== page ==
The main consideration in this case would be IBD versus infectious colitis

The main consideration in this case would be IBD versus infectious colitis. The absence of travel history, sick contacts, and the chronicity of the illness all point away from infection.
The combination of:
Abdominal pain
Bloody diarrhea
Abdominal X-Ray
localizing the disease to the colon points to a “colitis”.
The “IBD” is most commonly diagnosed in young patients between the ages of 15 and 25 years. There is a second peak in the incidence of IBD (usually crohn´s disease) between the ages of 60 and 70 years. The IBD may present with a low grade fever. Anemia may be present, either due to iron deficiency from chronic GI blood loss, or anemia of chronic disease. Patients with IBD may also report fatigue and weight loss.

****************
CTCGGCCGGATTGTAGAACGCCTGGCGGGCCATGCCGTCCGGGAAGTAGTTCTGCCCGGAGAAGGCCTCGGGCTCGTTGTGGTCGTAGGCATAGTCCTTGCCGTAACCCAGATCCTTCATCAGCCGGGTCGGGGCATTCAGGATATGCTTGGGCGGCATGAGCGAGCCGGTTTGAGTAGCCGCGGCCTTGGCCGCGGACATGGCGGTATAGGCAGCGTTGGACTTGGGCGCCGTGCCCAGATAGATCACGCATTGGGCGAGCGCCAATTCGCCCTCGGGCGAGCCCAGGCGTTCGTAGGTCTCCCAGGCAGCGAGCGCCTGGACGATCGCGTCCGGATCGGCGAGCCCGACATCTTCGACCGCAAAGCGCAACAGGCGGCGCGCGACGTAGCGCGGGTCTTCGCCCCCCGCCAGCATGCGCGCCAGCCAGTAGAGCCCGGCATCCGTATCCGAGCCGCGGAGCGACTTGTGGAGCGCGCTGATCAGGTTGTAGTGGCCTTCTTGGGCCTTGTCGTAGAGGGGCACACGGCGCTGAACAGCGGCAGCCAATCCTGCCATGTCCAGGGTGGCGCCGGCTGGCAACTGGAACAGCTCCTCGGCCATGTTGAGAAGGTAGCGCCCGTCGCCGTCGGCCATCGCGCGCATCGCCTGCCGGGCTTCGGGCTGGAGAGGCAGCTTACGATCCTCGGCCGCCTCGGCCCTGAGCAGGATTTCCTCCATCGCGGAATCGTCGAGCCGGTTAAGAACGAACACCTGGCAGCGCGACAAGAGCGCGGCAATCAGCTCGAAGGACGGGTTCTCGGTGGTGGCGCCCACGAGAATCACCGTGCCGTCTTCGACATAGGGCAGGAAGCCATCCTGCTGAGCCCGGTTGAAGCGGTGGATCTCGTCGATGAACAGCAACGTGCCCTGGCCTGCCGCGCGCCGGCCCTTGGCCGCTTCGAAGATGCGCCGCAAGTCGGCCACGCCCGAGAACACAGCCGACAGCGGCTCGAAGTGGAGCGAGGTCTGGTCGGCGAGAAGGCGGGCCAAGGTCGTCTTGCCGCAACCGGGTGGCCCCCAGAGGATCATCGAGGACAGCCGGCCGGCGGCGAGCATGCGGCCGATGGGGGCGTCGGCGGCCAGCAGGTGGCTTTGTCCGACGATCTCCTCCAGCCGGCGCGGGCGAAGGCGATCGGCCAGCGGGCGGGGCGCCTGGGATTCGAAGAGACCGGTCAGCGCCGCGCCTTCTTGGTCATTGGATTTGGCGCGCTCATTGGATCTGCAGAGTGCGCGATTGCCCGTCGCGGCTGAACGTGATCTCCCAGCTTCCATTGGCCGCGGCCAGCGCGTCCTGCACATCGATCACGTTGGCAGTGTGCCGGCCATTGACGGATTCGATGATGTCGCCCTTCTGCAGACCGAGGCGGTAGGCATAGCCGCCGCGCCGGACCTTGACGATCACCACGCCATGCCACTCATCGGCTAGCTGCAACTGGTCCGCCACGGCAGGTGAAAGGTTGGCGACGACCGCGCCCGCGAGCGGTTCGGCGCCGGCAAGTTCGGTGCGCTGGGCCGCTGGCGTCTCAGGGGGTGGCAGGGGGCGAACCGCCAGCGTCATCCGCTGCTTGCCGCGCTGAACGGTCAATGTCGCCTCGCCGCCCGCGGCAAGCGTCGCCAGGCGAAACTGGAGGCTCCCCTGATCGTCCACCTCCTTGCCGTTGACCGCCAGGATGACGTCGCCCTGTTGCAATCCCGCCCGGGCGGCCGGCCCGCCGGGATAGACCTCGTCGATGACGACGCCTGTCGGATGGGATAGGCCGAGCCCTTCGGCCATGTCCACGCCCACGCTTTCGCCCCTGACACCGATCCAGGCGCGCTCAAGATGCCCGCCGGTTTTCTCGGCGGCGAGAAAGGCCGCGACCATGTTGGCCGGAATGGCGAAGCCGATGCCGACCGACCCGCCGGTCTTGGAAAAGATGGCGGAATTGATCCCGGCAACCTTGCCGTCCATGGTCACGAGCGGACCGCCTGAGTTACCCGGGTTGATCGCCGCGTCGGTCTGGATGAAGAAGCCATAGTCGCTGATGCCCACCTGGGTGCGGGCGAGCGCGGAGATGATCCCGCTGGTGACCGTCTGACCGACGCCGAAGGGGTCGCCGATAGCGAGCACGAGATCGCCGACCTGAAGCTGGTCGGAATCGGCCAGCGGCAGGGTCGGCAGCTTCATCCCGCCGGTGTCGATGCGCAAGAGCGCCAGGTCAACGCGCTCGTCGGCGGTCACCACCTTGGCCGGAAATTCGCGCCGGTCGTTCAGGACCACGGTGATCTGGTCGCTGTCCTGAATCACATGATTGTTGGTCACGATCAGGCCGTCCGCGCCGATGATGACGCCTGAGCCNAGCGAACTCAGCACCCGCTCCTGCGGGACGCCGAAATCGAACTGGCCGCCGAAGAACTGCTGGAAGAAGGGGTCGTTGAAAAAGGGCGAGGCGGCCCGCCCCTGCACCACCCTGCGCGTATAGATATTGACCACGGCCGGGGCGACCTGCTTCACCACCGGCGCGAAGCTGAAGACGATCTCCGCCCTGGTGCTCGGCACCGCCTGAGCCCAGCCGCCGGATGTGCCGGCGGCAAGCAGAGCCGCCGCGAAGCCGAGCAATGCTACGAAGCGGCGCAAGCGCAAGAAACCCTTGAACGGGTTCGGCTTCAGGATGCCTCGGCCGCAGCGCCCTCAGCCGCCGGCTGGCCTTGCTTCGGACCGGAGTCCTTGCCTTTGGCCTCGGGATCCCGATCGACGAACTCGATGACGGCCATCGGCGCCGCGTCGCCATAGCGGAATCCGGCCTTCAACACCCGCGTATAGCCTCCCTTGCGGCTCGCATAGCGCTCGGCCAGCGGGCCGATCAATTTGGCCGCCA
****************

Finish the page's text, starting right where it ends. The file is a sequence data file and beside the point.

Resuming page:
Ulcerative colitis (UC) usually presents with grossly bloody stool, and also involves only the large bowel, whereas Crohn´s disease may affect any portion of the GI tract، typically the colon and terminal ileum. UC always begins in the rectum and proceeds proximally in a continuous pattern; disease is limited to the colon. UC is characterized by diarrhea and typically leads to bowel obstruction. The diagnose usually is confirmed after colonoscopy with biopsy of the affected segments of bowel and histologic examination. In UC inflammation will be limited to the mucosa and submucosa, whereas in Crohn´s disease, the inflammation will be transmural (throughout all layers of the bowel).